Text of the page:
Back in June, Eater reported that local foodie app Urbanspoon had been acquired by Zomato, a rival from India, for something like $50 million. The deal seemed to signal that a global heavyweight was getting into the space—crowd-sourced restaurant reviews—dominated by Yelp.
This morning, however, The Seattle Times reports that Zomato appears to be pulling the plug on a large part of its US operations. Some 20 workers in the Seattle office (the full staff, save one manager) were let go this week. Furthermore, some former employees of Zomato and Urbanspoon in Seattle said they'd been told that over 150 employees across the U.S. were also laid off yesterday morning.
And yet, in an enigmatic email message to Eater, CEO Deepinter Goyal seemed to suggest that Zomato is merely realigning its resources in the name of efficiency. Goyal wrote: "All well - just trying to do things in a better as well as more cost effective way."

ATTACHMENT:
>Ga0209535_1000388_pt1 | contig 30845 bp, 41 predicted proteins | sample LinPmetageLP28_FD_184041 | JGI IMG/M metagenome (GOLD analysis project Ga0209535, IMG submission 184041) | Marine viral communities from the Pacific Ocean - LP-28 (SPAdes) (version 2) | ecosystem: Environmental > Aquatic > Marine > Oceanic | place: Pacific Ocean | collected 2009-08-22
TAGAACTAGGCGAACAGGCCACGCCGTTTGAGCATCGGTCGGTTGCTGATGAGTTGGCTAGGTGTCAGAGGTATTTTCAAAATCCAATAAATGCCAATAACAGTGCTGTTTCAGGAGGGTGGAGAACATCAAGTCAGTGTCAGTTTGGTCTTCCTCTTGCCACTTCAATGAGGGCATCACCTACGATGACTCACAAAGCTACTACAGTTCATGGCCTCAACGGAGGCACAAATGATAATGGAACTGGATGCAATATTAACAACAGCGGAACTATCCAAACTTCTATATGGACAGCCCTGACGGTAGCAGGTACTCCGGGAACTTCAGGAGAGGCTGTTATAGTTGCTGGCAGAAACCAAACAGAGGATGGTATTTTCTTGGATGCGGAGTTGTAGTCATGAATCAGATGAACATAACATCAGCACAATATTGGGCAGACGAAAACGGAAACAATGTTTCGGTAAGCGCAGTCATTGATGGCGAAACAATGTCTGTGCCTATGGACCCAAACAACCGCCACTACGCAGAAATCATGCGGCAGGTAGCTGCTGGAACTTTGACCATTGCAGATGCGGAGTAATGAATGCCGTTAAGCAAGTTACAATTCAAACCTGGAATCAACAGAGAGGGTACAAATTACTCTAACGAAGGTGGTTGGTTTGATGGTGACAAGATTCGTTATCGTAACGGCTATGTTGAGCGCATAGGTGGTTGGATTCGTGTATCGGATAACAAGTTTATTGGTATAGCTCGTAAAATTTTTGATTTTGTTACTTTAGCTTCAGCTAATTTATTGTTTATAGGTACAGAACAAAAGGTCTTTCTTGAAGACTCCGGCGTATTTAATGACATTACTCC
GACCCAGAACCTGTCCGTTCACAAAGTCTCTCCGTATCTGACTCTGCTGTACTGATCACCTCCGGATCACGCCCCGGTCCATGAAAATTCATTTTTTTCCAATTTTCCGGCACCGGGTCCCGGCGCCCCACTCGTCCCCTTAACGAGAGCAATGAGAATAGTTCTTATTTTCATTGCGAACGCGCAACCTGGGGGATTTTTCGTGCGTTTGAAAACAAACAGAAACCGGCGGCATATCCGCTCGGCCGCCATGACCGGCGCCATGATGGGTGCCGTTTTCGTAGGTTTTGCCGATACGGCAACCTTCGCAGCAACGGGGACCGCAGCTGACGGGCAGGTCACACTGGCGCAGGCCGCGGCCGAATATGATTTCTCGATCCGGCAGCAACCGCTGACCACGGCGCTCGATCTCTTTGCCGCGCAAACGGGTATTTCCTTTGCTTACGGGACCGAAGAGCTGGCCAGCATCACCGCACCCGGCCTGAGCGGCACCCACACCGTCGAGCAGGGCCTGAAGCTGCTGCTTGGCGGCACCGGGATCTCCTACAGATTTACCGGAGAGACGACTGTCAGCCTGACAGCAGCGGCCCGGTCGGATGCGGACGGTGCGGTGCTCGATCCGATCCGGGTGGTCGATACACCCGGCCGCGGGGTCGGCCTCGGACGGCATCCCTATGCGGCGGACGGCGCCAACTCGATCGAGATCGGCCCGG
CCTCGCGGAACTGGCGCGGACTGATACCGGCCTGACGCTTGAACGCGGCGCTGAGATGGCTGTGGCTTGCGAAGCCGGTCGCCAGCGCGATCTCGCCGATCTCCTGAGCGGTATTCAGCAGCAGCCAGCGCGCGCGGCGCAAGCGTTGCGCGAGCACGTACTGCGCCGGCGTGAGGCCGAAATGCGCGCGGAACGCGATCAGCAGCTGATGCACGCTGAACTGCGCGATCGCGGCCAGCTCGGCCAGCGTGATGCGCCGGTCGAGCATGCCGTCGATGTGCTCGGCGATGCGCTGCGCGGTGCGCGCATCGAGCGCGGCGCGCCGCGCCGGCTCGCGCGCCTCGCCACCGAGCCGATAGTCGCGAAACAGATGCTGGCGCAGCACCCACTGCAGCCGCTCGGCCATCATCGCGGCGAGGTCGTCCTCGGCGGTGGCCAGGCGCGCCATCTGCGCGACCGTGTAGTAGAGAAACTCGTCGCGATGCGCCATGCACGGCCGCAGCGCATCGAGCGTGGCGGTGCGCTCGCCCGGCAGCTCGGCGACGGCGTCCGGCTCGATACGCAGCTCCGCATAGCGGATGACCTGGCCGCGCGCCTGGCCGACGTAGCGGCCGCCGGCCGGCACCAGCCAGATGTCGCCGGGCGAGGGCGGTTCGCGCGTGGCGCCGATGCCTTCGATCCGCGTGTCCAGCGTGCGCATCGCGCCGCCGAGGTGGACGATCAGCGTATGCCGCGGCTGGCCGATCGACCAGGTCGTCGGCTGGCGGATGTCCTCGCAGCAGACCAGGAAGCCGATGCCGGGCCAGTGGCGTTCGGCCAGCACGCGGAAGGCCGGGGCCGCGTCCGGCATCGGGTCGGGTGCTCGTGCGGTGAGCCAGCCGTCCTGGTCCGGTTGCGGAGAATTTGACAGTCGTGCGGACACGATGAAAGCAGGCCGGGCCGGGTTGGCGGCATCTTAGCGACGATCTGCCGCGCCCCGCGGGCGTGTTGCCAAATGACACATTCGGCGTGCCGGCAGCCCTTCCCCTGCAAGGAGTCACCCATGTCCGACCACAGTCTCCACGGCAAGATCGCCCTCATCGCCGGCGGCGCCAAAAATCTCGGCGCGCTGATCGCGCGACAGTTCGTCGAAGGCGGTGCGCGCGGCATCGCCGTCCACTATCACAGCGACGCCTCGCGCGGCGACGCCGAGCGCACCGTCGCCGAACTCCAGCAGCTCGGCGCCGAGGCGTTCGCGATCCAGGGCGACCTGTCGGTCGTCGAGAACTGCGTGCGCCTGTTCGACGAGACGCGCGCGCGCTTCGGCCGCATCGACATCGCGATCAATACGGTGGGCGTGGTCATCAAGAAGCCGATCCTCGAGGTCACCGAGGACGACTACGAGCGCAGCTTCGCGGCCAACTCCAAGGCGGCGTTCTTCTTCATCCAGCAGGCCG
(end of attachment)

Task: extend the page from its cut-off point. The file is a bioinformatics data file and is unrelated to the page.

Meantime, the Zomato.com website is advertising positions in 20 countries, from Australia and New Zealand to Qatar, Turkey, Slovakia, and South Africa.
Zomato's predecessor, Urbanspoon.com, got its start in Seattle eight years ago as a restaurant directory app launched by tech entrepreneurs Ethan Lowry and Adam Doppelt. Within a couple of years they sold the business to IAC Interactive, a growing empire of crowd-sourced sites under the aegis of social-media wizard Barry Diller, and moved into more spacious quarters on Eastlake Ave.